168. Cooling by Evaporation. In Chapter VII we learned 
that a large 3,mount of heat must be supplied in order to change 
a liquid into a vapor. We are now in a position to appreciate 
that this heat is employed in doing the work of changing the 
liquid into the vapor. We can also understand that if this heat 
is not supplied from some external source, it may be obtained 
from the liquid itself, in which case the temperature of the liquid 
falls. When we recall the fact that the amount of heat required 
to vaporize liquids is usually very large — ^in the case of water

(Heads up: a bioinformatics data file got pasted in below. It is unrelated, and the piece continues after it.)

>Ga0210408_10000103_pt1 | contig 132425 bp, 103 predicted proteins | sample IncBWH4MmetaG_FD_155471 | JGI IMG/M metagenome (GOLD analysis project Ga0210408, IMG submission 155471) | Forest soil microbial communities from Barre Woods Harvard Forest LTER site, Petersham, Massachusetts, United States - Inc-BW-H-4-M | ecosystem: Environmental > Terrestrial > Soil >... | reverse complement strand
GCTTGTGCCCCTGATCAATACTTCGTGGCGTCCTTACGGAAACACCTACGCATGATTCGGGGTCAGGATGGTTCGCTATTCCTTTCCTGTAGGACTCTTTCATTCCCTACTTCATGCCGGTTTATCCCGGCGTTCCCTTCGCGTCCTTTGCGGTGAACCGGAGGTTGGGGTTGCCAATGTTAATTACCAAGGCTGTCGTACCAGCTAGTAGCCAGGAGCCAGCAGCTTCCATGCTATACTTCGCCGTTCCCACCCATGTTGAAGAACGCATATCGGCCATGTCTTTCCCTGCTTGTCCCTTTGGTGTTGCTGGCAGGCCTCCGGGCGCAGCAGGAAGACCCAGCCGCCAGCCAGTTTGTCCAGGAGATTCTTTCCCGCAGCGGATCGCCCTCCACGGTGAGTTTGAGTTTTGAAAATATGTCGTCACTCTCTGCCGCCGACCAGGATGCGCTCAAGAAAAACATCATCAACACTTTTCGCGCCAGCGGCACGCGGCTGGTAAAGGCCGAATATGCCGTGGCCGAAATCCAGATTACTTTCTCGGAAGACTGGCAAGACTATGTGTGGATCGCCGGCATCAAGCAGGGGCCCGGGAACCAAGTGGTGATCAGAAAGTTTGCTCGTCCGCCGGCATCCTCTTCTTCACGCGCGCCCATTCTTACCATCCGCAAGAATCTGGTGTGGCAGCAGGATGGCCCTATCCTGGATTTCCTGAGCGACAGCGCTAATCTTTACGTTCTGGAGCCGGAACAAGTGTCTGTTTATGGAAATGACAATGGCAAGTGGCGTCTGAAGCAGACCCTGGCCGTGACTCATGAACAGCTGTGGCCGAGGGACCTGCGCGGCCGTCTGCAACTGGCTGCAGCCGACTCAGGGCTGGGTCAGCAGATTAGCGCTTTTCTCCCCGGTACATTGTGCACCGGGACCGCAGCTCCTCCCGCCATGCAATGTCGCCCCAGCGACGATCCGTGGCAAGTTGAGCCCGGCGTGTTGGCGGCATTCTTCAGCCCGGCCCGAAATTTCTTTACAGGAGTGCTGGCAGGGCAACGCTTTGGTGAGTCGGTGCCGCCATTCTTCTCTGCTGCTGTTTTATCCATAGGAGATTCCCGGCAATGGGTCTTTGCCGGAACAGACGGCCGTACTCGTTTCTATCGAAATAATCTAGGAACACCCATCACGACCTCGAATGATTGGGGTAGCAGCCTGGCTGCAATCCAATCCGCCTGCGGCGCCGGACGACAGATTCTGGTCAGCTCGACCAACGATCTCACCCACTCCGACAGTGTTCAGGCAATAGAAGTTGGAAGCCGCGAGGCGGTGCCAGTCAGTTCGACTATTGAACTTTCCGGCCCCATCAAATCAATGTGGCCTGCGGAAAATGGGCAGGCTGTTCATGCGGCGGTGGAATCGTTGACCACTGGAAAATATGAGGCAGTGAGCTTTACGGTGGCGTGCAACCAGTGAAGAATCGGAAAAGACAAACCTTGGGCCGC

for example, more than 500 gm calories per gm — we can see why 
this principle may be advantageously employed in cooling proc- 
esses. By the rapid evaporation of liquid air, temperatures 
lower than —182° C. may be obtained. 


159. Manufactured Ice. Ice is now made in all large cities, 
and in the process the principle just discussed is applied. Am- 
monia or carbon dioxide gas is condensed into a liquid by means 
of a powerful force pump driven by a steam engine or an electric 
motor. The liquefied gas is then allowed to escape through a 
valve into a system of pipes from which the air has been pumped. 
These pipes pass back and forth in a large tank which is filled 
\^ith salt water, so that the heat required for evaporating the 
liquid carbon dioxide, is taken from this brine. This is then 
cooled until its temperature is several degrees below 0° C; but 
it does not freeze, because the freezing point of salt water is lower